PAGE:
On 19 March, the Parliamentary Assembly of the Council of Europe (PACE) held a special debate on the current state of parliamentary democracy in Turkey. Not surprisingly, the main issue on the agenda of the Standing Committee was the imprisonment sentence against Mr Omer Faruk Gergerlioglu, a resilient defender of human rights and an MP from the pro-Kurdish People’s Democratic Party (HDP).
Except for the Justice and Development Party’s ((AKP) Ahmet Yıldız from Turkey and Mr Seyidov from Azerbaijan, all speakers of the Standing Committee voiced their concerns over the orchestrated attack by the so-called courts and President Recep Tayyip Erdogan’s AKP on democracy and its representatives. J. Howell, the PACE’s co-rapporteur for Turkey stressed once again, the constant decline in the enjoyment of fundamental freedoms in the country.
Mr Gergerlioglu had been sentenced to imprisonment over a social media post from five years ago. Last week, his sentence was upheld by the Court of Cassation. A few days after this farcical decision, he was speedily and unconstitutionally been stripped of his MP status in the Parliament with support from AKP and its ultranationalist ally, the National Movement Party (MHP).
On the very same day, the Chief Prosecutor of the same court filed a case before the Constitutional Court to seek the closure of his party, HDP.
Another point which makes this story particularly important is that his verdict was upheld by the Court of Cassation a few days before the so-called Human Rights Action Plan was announced by Erdogan. So, the story of Mr Gergerlioglu and HDP tells a lot about this Action Plan in the shade of fading hopes for democracy and rule of law in Turkey under Erdogan’s rule.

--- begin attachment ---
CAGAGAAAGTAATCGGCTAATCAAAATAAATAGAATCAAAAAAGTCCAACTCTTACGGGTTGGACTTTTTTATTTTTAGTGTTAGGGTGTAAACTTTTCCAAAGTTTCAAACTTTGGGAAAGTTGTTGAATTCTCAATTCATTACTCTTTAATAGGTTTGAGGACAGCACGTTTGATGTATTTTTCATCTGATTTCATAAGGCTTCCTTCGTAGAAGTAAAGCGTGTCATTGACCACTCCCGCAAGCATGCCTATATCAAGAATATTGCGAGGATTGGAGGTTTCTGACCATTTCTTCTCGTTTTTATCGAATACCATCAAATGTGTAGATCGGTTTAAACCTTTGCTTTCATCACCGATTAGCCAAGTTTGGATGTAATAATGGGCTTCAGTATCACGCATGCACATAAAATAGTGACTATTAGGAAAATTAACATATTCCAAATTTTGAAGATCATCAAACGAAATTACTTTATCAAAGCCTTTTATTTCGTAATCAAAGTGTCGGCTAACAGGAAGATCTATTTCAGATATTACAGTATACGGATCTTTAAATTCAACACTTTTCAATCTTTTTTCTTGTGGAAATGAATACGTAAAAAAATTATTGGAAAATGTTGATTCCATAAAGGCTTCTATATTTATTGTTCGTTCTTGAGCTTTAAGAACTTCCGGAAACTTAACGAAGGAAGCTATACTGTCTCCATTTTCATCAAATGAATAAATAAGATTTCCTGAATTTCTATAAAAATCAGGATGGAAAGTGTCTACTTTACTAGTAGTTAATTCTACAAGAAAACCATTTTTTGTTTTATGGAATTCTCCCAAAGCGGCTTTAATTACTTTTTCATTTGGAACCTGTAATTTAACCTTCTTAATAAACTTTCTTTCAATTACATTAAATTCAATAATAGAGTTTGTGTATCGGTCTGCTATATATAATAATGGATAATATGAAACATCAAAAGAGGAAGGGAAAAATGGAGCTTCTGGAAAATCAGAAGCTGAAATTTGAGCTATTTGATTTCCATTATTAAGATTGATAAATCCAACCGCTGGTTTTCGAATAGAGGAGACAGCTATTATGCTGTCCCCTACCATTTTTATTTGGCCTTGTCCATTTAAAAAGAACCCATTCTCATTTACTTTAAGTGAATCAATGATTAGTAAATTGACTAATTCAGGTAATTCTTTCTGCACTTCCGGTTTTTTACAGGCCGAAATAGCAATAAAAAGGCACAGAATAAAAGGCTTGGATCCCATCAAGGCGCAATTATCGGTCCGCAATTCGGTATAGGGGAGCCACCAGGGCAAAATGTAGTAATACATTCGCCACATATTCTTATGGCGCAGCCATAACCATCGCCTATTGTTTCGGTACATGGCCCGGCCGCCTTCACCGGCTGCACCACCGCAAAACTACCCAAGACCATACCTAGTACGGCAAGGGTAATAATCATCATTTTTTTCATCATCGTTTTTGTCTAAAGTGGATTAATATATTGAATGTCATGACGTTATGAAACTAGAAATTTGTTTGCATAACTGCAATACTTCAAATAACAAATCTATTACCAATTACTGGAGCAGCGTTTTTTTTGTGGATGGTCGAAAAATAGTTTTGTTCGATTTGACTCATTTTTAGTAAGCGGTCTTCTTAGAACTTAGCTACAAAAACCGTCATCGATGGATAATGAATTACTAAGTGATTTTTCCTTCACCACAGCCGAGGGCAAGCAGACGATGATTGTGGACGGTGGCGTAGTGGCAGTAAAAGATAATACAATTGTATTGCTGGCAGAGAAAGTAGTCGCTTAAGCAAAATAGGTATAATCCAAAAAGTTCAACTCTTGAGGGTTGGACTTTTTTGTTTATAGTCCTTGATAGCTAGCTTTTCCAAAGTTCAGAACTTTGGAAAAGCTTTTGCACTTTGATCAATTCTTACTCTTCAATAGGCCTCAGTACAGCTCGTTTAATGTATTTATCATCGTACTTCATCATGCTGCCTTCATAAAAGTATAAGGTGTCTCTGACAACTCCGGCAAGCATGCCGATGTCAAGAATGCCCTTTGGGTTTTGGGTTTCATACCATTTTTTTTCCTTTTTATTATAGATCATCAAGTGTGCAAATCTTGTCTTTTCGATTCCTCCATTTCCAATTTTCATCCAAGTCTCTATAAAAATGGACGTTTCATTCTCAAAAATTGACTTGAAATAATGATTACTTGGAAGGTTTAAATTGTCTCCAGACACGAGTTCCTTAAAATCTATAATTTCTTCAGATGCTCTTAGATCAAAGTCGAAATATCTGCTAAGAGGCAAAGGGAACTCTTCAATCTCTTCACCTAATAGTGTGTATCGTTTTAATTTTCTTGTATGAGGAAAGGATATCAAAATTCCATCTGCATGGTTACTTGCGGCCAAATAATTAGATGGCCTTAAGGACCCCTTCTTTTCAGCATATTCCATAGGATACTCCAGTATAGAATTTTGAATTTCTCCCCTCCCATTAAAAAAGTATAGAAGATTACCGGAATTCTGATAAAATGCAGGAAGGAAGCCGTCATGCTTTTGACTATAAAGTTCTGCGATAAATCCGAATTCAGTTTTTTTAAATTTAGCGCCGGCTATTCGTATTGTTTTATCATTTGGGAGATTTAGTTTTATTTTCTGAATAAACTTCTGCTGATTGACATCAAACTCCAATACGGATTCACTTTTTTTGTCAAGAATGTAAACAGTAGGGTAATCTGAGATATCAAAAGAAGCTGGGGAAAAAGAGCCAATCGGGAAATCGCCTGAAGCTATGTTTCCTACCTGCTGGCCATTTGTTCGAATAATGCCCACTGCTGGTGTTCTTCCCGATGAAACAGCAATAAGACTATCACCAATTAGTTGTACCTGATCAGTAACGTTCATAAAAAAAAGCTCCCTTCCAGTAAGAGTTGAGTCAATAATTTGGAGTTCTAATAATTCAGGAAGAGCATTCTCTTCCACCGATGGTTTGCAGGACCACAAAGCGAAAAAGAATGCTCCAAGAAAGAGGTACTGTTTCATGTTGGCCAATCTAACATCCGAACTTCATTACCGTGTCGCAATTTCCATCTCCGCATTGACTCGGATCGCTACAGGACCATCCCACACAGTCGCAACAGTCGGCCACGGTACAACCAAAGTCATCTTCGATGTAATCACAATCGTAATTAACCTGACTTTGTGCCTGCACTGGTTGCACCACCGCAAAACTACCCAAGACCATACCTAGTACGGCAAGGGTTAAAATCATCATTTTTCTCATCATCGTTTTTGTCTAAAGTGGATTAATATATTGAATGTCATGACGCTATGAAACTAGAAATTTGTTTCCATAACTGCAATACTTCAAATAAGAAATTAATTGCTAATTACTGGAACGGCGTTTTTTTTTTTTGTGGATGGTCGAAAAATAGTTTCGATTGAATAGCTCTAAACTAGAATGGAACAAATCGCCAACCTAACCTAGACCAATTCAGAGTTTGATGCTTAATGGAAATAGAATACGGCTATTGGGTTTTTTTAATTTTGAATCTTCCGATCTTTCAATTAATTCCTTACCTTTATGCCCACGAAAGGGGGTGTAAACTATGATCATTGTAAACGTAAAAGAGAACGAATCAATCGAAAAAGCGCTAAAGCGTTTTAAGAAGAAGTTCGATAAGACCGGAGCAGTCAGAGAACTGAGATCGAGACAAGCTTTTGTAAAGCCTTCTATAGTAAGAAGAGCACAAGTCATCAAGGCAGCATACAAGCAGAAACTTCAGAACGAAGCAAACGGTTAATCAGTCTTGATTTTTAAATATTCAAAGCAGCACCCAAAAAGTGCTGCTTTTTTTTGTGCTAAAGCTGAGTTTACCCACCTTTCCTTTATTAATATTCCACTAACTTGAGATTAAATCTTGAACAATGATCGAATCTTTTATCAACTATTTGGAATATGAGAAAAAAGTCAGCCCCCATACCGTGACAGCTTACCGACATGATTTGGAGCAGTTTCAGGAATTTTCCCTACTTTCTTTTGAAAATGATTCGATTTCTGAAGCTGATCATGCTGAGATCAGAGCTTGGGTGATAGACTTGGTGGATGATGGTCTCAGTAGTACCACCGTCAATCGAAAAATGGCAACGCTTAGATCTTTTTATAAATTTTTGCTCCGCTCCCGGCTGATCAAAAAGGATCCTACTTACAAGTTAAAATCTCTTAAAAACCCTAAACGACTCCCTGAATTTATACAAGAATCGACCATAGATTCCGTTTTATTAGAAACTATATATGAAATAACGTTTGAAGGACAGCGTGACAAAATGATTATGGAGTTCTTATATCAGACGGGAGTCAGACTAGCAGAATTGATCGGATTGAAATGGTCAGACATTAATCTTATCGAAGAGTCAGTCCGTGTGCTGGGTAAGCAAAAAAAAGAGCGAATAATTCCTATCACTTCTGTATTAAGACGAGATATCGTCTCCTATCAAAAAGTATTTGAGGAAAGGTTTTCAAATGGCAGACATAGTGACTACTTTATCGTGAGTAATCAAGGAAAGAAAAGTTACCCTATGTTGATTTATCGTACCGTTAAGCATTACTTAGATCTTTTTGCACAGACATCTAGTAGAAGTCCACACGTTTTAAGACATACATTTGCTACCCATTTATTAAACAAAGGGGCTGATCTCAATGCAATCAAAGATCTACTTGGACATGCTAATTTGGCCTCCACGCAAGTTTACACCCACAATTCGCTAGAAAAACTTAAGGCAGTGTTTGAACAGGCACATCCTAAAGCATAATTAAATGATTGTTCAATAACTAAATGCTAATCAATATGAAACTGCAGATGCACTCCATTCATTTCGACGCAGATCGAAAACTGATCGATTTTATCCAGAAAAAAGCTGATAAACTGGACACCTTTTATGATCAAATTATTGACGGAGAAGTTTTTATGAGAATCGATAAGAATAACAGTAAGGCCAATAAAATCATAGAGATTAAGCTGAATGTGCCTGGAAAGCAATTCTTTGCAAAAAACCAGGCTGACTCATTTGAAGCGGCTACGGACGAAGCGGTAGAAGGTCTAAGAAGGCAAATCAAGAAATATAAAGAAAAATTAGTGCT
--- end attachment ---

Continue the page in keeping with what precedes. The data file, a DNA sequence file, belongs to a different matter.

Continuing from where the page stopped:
In the joint statement by High Representative Josep Borell and the Enlargement Commissioner Oliver Varhelyi, the EU’s concerns regarding the backsliding in fundamental rights in Turkey have been repeated. As a candidate country, Turkey has been urged to stop this tendency which undermines the “credibility” of the Turkish authorities’ stated commitment to reforms.
As rightly criticised by the Council’s Group of States against Corruption (GRECO) in its recent report, subordination of the judiciary to Erdogan is one of the main reasons for the current troubled situation for democracy and fundamental rights in Turkey. It is high time to talk about the judiciary as the root cause of the problem.
As briefly mentioned in my previous piece, a new report on Judicial Independence and Access to Justice in Turkey has been recently published by the Turkey Tribunal. The report displays the actions by public authorities, especially the role of the judiciary, began occurring in Turkey in 2010 with a special focus on the dramatic decline of judicial independence after July 2016.
The author of the report is Luca Perilli, an Italian judge who was the pen behind almost all the reports issued by the EU and CoE between 2008 and 2015 on Turkish justice system. So, his observations reflected in the report constitute a kind of “deck log” for the adventure of judiciary and fundamental rights in Turkey.